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Summary: There are a number of decisions that need to be made before breast augmentation: implant size, profile, and which surgeon to choose, just to name a few. One of the options that women often find most difficult is whether to choose saline or silicone gel breast implants. Both can deliver beautiful, natural-looking results, but each has its pros and cons. How can you know which is right for you?

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by Dr. Jeremy Pyle

Silicone Gel Implants

Silicone gel breast implants are the more popular choice for women who are considering breast augmentation these days, and it’s not hard to see why. The consistency of silicone gel is firmer than saline, giving breasts a more natural look and texture. Additionally, the implant edges are more difficult to feel after surgery compared to saline, so they can be almost undetectable. They’re also for reconstructive surgery because they don’t need an extra cushion of natural tissue to look more natural.  No other implant offers more flexibility than a smooth round gel implant which can be put above or below the muscle for a natural result.

In terms of drawbacks, silicone gel implants cost a bit more up front. Plus, there will be additional costs for the periodic MRI scans recommended by the FDA to detect for implant ruptures. The FDA recommends periodic MRI screening and if you choose to have these, the costs may be out of pocket.  Since silicone implants come pre-filled, they may require a slightly longer incision than saline implants, and your incision placement locations may be limited. Your surgeon will most likely recommend placement via the inframammary fold, where the incision is concealed by the natural fold below the breast.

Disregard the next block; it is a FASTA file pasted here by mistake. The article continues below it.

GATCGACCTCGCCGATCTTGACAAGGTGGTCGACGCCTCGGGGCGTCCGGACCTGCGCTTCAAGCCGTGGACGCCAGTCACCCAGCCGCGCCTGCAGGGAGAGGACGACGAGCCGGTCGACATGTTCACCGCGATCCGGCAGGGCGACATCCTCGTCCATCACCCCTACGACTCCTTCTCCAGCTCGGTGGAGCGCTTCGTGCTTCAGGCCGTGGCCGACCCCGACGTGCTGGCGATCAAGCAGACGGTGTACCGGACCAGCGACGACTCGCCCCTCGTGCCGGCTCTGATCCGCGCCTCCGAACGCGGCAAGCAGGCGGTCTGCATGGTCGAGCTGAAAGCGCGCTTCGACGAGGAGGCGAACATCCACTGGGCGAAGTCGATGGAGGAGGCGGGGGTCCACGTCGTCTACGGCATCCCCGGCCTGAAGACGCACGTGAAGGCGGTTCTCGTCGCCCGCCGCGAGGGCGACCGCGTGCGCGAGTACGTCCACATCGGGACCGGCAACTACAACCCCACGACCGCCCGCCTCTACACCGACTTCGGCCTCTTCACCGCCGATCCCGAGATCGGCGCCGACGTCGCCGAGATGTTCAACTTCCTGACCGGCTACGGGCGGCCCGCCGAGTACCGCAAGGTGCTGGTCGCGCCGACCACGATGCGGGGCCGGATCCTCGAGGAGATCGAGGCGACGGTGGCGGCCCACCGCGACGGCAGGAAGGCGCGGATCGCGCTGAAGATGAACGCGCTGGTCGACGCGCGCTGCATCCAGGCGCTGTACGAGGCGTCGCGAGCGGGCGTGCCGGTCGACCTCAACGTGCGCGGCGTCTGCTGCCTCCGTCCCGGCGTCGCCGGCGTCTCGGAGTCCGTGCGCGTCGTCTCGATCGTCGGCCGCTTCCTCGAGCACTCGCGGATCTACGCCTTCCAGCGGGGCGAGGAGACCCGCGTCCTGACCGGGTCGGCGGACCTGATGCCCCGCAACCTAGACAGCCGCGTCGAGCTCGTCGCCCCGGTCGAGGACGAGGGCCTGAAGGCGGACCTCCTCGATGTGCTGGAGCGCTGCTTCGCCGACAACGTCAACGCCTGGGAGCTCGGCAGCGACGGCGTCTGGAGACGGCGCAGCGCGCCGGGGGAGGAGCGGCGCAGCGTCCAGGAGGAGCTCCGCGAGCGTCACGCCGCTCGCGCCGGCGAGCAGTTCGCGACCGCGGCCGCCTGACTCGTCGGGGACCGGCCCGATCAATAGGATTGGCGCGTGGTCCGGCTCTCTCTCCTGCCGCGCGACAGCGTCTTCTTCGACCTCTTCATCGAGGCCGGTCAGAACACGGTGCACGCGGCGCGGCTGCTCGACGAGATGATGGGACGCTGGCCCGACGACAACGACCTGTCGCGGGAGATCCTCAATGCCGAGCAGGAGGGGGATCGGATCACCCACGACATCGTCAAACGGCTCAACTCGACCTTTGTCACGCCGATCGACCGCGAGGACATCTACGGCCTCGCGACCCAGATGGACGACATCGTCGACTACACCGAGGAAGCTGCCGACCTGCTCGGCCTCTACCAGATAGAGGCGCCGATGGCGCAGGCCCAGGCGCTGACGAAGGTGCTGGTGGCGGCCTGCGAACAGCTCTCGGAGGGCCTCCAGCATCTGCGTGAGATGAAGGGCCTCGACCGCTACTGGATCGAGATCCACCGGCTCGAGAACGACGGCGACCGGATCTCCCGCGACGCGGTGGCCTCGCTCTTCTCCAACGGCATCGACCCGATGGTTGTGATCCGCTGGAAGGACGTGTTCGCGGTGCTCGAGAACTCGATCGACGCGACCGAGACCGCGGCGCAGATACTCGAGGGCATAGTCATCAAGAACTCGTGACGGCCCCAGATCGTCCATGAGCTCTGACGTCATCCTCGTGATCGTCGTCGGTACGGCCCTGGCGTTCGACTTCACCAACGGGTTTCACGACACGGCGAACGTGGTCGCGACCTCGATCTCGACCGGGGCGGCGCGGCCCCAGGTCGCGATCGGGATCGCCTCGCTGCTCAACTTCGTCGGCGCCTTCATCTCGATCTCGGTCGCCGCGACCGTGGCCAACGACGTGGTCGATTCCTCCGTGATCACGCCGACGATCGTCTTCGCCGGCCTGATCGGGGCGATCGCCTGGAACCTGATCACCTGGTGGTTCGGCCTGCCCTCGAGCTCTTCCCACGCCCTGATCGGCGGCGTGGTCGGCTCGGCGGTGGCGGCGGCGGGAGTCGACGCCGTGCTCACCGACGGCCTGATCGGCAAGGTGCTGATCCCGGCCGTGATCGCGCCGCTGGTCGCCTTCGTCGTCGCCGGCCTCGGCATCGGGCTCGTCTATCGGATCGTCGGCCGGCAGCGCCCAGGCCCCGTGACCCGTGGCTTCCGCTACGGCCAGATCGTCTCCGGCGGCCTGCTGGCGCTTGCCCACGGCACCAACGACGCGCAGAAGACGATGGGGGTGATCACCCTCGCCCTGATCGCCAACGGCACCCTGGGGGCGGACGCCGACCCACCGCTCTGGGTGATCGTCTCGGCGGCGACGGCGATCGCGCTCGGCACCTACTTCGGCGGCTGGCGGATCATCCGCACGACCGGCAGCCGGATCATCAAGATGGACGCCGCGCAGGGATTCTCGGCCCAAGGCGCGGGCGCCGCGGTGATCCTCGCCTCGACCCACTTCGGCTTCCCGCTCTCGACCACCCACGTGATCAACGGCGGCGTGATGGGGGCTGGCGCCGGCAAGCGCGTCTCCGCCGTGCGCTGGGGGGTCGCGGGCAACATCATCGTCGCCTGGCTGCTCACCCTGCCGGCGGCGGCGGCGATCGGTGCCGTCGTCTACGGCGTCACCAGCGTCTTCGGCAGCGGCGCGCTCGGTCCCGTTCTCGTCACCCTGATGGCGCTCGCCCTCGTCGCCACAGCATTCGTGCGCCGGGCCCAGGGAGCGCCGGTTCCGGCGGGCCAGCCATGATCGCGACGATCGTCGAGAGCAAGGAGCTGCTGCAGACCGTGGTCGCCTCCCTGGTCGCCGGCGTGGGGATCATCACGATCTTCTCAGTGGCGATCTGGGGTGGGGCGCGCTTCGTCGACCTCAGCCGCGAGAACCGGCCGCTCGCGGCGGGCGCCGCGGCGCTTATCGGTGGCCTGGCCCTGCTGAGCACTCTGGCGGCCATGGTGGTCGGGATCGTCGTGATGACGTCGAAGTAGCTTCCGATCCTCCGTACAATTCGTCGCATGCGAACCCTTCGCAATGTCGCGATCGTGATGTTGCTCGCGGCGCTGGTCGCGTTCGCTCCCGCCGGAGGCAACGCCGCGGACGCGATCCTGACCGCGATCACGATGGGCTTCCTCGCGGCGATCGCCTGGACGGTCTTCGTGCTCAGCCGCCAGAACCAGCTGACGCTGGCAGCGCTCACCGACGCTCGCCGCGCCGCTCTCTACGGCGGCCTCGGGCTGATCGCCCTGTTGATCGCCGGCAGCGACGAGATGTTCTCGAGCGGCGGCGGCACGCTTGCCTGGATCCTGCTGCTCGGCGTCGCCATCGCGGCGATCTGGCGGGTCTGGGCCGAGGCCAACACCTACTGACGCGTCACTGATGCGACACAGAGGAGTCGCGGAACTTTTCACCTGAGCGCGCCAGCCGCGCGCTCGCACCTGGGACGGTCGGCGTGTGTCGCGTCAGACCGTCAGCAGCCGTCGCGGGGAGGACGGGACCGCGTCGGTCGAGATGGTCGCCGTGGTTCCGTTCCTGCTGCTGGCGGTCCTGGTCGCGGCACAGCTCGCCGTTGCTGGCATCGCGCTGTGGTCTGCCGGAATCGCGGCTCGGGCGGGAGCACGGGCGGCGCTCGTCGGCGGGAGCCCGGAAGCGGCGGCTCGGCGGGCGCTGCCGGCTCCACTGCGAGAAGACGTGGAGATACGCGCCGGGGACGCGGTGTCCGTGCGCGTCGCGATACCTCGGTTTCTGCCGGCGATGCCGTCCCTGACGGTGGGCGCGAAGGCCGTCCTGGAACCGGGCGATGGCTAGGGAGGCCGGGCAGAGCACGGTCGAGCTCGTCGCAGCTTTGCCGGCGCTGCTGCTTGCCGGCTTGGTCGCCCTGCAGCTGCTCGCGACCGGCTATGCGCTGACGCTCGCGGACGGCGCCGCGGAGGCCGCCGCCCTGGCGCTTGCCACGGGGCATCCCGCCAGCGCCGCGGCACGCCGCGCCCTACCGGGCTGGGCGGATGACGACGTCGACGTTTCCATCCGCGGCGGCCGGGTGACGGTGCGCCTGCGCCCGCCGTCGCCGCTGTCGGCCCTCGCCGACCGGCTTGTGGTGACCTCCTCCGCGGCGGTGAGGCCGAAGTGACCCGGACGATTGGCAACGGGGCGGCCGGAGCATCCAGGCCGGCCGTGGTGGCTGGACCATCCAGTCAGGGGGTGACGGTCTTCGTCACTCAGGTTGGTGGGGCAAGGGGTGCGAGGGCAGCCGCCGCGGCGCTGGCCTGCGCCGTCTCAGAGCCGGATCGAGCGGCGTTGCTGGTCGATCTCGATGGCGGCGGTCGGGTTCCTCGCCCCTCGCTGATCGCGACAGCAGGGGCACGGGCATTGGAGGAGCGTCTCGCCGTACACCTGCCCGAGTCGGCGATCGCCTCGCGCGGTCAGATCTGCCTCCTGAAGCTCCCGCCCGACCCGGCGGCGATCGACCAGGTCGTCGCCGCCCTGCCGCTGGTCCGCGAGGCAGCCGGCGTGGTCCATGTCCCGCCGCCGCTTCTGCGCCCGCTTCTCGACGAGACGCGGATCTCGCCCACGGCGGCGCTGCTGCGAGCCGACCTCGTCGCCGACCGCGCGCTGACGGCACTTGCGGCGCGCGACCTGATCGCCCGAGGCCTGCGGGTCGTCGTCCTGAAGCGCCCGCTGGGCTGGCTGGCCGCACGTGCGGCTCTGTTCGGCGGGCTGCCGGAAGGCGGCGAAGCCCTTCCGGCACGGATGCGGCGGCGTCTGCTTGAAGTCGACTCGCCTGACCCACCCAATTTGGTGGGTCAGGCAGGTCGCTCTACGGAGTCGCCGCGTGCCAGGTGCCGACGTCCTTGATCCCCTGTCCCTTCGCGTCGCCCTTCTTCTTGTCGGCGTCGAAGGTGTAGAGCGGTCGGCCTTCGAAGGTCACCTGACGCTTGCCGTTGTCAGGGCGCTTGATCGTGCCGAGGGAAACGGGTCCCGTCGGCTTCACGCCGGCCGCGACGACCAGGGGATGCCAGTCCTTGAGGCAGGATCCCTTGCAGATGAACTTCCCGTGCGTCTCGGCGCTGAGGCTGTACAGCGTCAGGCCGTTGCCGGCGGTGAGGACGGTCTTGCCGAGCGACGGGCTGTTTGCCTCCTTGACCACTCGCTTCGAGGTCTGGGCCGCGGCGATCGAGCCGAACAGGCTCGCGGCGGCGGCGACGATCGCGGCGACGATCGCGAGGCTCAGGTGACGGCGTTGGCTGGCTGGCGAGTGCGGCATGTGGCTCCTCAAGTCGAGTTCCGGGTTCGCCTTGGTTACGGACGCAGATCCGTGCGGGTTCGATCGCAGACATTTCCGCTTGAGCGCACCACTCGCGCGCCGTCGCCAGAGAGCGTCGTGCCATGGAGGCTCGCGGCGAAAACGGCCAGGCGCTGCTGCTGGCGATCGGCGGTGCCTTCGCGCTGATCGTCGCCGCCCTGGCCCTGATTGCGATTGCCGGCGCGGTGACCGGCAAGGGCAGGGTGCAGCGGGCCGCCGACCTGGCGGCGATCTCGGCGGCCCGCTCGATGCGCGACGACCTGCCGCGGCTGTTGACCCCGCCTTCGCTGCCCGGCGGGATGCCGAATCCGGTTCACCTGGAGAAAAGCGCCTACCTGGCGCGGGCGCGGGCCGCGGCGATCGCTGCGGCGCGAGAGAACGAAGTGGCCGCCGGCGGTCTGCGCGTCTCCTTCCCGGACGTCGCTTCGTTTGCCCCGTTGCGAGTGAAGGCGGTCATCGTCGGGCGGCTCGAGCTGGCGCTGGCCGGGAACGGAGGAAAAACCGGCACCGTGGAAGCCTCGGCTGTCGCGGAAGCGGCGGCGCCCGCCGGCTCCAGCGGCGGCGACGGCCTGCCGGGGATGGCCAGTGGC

Saline Implants

Saline implants have some advantages over their silicone gel counterparts. Their lower cost is one clear benefit, both immediately and over the long-term, since saline implants don’t require MRI scans every two years after placement to check for ruptures or tears. Any leaks or ruptures can be detected (and implants replaced) very quickly with saline implants. They also can be inserted while deflated, which allows the surgeon to use a somewhat smaller incision.

However, there are several drawbacks to saline implants as well. While saline implants can look fantastic on the right candidates, the key words here are right candidates. Saline implants are filled with a sterile saltwater solution and the shell has a tendency to wrinkle as the liquid inside moves around. In women without much natural breast tissue to cover the implant, the wrinkling or rippling effect may be visible externally. They may also feel and move less naturally.

Making Your Decision

Even when looking at the pros and cons of both implant types, they may still seem pretty evenly matched, especially for the average woman who has very little prior experience with breast augmentation herself. This is where your plastic surgeon comes in. With an experienced eye and the assistance of 3D imaging, your surgeon can work closely with you to determine which type of implant is going to be best for meeting your expectations.

While a significant majority of women in my practice now select silicone gel breast implants, there simply isn’t only one right answer for every woman when it comes to implant type. Some women are thrilled with their saline implants, while many others can’t imagine having anything but silicone. The right decision will be the one that works with your budget, your body, and that ultimately meets your cosmetic goals for the best breast augmentation results.

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